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Simul Healthc. 2011 Feb;6(1):11-7. doi: 10.1097/SIH.0b013e3181f24acd.

The impact of a diagnostic reminder system on student clinical reasoning during simulated case studies.

Author information

1
Physician Assistant Department, Rosalind Franklin University of Medicine and Science, North Chicago, IL 60060, USA. james.carlson@rosalindfranklin.edu

Abstract

INTRODUCTION:

Diagnostic reminder systems (DRS) may help students improve their clinical reasoning skill and gain competency in using informatics tools. This study explored the influence of Isabel PRO, a web-based DRS, on student diagnostic reasoning during simulated encounters.

METHODS:

Diagnostic reasoning was assessed in 20 fourth-year medical students during four simulated case scenarios. After seeing each case, students submitted diagnostic hypotheses before (Pre-Isabel) and after (Post-Isabel) using Isabel PRO. The quality of the Pre- and Post-Isabel diagnostic hypotheses was assessed and compared to determine the impact of a DRS on student diagnostic reasoning. A follow-up survey and focus group identified student perception toward the use of a DRS in educational settings.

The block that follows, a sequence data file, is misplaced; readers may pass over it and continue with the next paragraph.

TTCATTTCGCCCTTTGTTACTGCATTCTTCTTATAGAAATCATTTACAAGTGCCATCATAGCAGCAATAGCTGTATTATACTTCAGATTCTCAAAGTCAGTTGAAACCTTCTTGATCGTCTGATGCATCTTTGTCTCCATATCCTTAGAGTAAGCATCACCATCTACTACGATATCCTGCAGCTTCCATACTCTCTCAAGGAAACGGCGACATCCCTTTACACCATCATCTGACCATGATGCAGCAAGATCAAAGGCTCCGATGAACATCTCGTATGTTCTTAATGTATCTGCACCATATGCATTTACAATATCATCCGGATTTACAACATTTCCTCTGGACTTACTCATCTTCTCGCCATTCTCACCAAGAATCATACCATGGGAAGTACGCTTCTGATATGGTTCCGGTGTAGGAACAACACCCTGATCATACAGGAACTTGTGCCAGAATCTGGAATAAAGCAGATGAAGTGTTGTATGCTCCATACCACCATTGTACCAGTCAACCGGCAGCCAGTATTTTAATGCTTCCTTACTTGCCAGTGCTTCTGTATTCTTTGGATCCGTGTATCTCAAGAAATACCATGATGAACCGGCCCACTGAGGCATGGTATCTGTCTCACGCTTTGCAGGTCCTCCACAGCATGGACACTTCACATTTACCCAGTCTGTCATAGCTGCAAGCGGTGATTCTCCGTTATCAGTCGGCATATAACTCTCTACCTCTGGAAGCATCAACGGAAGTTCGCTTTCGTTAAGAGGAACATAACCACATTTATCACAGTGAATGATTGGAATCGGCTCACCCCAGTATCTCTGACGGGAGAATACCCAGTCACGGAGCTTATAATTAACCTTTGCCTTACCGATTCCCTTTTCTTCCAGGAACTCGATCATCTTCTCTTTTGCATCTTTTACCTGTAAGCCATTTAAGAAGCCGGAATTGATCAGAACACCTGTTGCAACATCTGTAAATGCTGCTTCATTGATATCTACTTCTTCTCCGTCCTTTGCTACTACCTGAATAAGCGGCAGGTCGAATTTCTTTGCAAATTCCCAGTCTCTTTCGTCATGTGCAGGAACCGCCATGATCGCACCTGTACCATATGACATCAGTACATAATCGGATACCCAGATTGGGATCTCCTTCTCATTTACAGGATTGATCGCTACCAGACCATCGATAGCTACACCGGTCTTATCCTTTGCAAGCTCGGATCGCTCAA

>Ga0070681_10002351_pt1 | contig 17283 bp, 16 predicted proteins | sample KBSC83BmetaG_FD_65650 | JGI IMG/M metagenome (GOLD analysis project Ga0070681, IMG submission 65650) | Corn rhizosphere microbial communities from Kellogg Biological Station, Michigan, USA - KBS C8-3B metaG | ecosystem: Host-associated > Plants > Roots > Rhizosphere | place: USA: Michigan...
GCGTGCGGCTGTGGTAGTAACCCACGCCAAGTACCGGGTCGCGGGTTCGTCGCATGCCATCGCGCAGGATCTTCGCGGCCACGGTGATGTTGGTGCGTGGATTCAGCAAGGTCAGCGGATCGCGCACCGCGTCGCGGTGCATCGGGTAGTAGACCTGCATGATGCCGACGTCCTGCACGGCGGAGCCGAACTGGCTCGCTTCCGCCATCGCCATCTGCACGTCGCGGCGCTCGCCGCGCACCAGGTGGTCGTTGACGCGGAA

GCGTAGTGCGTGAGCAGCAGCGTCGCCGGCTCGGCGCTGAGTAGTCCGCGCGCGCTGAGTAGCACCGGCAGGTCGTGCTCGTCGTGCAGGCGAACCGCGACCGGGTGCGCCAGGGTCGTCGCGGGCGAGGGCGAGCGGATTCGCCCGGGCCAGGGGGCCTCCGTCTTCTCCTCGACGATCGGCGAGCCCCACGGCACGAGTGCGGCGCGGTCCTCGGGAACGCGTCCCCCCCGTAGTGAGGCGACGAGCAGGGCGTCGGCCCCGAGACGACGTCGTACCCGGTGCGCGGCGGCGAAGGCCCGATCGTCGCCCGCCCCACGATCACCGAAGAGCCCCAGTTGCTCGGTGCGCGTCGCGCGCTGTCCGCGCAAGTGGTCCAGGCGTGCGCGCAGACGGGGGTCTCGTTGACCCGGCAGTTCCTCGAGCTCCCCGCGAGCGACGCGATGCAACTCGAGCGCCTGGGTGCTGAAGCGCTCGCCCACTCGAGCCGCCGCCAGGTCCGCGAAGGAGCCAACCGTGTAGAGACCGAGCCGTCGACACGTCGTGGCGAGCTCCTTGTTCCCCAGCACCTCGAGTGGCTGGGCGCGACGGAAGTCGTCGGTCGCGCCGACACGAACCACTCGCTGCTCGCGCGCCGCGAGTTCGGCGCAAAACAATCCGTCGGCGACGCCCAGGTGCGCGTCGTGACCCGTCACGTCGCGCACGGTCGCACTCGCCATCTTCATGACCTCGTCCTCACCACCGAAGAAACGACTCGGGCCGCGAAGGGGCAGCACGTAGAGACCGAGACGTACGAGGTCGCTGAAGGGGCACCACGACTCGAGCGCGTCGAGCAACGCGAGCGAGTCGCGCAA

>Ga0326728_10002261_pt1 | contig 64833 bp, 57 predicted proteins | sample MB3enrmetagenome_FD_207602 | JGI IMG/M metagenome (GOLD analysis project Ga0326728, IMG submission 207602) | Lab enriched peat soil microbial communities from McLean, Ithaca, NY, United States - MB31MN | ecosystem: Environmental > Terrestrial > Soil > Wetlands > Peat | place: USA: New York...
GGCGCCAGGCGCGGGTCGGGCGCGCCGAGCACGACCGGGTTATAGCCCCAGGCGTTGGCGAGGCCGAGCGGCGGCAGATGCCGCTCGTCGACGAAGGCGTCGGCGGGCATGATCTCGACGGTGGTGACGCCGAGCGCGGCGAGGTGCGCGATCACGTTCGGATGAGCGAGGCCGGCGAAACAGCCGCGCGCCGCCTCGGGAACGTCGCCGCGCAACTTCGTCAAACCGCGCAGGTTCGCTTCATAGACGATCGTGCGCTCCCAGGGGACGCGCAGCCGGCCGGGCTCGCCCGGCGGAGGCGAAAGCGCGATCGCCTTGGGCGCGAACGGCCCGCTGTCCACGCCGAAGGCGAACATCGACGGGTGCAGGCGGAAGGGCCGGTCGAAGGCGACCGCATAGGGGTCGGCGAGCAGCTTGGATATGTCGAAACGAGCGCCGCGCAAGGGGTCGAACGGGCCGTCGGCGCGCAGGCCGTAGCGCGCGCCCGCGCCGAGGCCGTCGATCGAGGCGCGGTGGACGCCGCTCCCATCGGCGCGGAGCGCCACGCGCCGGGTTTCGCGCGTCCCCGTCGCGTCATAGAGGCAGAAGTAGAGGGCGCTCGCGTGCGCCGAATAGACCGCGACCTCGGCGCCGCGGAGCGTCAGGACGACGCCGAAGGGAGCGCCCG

RESULTS:

Paired t testing demonstrated that diagnostic accuracy significantly improved after using Isabel PRO (P < 0.05). Students found the software relatively simple to learn, felt that it helped them reflect on diagnostic options that they had not originally considered, and valued the opportunity to use the software in conjunction with simulated cases.

CONCLUSIONS:

Despite limited experience, students were able to effectively use a DRS to improve their diagnostic accuracy. Use of a DRS within the context of a patient case represents a distinct clinical skill set requiring appropriate training. Providing learners with gold standard examples of how to best use a specific informatics tool within specific clinical situations is an essential learning component. Simulated case scenarios offer an appropriate platform for introducing diagnostic support tools to learners within a clinical context.

PMID:
21330845
DOI:
10.1097/SIH.0b013e3181f24acd
[Indexed for MEDLINE]

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